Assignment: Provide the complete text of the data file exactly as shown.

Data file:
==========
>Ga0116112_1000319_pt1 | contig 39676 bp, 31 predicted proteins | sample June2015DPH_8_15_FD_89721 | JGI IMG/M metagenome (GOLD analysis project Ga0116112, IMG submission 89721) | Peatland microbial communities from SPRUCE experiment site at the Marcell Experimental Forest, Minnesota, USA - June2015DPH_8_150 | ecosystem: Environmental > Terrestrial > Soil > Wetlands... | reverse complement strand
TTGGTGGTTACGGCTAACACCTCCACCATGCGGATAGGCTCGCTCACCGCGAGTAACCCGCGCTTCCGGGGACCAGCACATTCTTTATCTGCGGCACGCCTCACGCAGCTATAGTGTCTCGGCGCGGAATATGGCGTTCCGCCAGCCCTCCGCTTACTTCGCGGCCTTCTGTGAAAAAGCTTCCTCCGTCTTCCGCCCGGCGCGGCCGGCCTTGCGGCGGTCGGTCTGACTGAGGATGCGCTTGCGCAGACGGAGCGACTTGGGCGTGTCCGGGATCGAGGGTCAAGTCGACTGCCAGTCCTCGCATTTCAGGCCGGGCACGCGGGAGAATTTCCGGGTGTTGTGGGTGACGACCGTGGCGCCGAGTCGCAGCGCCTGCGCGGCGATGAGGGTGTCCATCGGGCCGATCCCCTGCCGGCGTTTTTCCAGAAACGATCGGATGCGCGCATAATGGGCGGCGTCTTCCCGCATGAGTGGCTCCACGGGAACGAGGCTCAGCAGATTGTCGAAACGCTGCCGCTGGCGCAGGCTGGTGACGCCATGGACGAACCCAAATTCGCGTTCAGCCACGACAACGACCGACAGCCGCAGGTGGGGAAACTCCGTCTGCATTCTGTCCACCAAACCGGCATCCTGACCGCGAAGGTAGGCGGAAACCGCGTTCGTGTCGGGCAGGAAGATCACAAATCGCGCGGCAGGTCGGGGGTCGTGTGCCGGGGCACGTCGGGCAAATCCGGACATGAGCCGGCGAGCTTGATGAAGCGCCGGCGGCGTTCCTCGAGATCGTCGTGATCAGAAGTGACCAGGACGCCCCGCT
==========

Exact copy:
>Ga0116112_1000319_pt1 | contig 39676 bp, 31 predicted proteins | sample June2015DPH_8_15_FD_89721 | JGI IMG/M metagenome (GOLD analysis project Ga0116112, IMG submission 89721) | Peatland microbial communities from SPRUCE experiment site at the Marcell Experimental Forest, Minnesota, USA - June2015DPH_8_150 | ecosystem: Environmental > Terrestrial > Soil > Wetlands... | reverse complement strand
TTGGTGGTTACGGCTAACACCTCCACCATGCGGATAGGCTCGCTCACCGCGAGTAACCCGCGCTTCCGGGGACCAGCACATTCTTTATCTGCGGCACGCCTCACGCAGCTATAGTGTCTCGGCGCGGAATATGGCGTTCCGCCAGCCCTCCGCTTACTTCGCGGCCTTCTGTGAAAAAGCTTCCTCCGTCTTCCGCCCGGCGCGGCCGGCCTTGCGGCGGTCGGTCTGACTGAGGATGCGCTTGCGCAGACGGAGCGACTTGGGCGTGTCCGGGATCGAGGGTCAAGTCGACTGCCAGTCCTCGCATTTCAGGCCGGGCACGCGGGAGAATTTCCGGGTGTTGTGGGTGACGACCGTGGCGCCGAGTCGCAGCGCCTGCGCGGCGATGAGGGTGTCCATCGGGCCGATCCCCTGCCGGCGTTTTTCCAGAAACGATCGGATGCGCGCATAATGGGCGGCGTCTTCCCGCATGAGTGGCTCCACGGGAACGAGGCTCAGCAGATTGTCGAAACGCTGCCGCTGGCGCAGGCTGGTGACGCCATGGACGAACCCAAATTCGCGTTCAGCCACGACAACGACCGACAGCCGCAGGTGGGGAAACTCCGTCTGCATTCTGTCCACCAAACCGGCATCCTGACCGCGAAGGTAGGCGGAAACCGCGTTCGTGTCGGGCAGGAAGATCACAAATCGCGCGGCAGGTCGGGGGTCGTGTGCCGGGGCACGTCGGGCAAATCCGGACATGAGCCGGCGAGCTTGATGAAGCGCCGGCGGCGTTCCTCGAGATCGTCGTGATCAGAAGTGACCAGGACGCCCCGCT